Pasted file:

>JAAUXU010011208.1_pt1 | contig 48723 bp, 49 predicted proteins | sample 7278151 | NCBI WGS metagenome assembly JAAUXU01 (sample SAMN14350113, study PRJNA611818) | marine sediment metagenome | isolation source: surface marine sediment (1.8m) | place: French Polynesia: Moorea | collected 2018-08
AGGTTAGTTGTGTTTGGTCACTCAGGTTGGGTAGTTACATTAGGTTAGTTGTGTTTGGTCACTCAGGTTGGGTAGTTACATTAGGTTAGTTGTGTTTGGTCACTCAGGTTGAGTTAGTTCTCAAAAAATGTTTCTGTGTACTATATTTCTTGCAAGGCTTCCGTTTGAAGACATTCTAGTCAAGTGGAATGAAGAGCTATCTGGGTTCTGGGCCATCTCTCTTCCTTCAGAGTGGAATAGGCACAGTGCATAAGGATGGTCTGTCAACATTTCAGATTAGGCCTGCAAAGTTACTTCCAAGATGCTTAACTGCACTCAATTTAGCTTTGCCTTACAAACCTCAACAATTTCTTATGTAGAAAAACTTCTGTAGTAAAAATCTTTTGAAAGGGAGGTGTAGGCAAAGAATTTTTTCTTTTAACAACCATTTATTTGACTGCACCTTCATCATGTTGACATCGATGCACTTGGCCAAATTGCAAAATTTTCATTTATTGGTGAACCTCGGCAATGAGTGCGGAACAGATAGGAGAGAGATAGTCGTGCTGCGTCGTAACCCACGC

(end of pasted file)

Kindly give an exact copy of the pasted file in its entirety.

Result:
>JAAUXU010011208.1_pt1 | contig 48723 bp, 49 predicted proteins | sample 7278151 | NCBI WGS metagenome assembly JAAUXU01 (sample SAMN14350113, study PRJNA611818) | marine sediment metagenome | isolation source: surface marine sediment (1.8m) | place: French Polynesia: Moorea | collected 2018-08
AGGTTAGTTGTGTTTGGTCACTCAGGTTGGGTAGTTACATTAGGTTAGTTGTGTTTGGTCACTCAGGTTGGGTAGTTACATTAGGTTAGTTGTGTTTGGTCACTCAGGTTGAGTTAGTTCTCAAAAAATGTTTCTGTGTACTATATTTCTTGCAAGGCTTCCGTTTGAAGACATTCTAGTCAAGTGGAATGAAGAGCTATCTGGGTTCTGGGCCATCTCTCTTCCTTCAGAGTGGAATAGGCACAGTGCATAAGGATGGTCTGTCAACATTTCAGATTAGGCCTGCAAAGTTACTTCCAAGATGCTTAACTGCACTCAATTTAGCTTTGCCTTACAAACCTCAACAATTTCTTATGTAGAAAAACTTCTGTAGTAAAAATCTTTTGAAAGGGAGGTGTAGGCAAAGAATTTTTTCTTTTAACAACCATTTATTTGACTGCACCTTCATCATGTTGACATCGATGCACTTGGCCAAATTGCAAAATTTTCATTTATTGGTGAACCTCGGCAATGAGTGCGGAACAGATAGGAGAGAGATAGTCGTGCTGCGTCGTAACCCACGC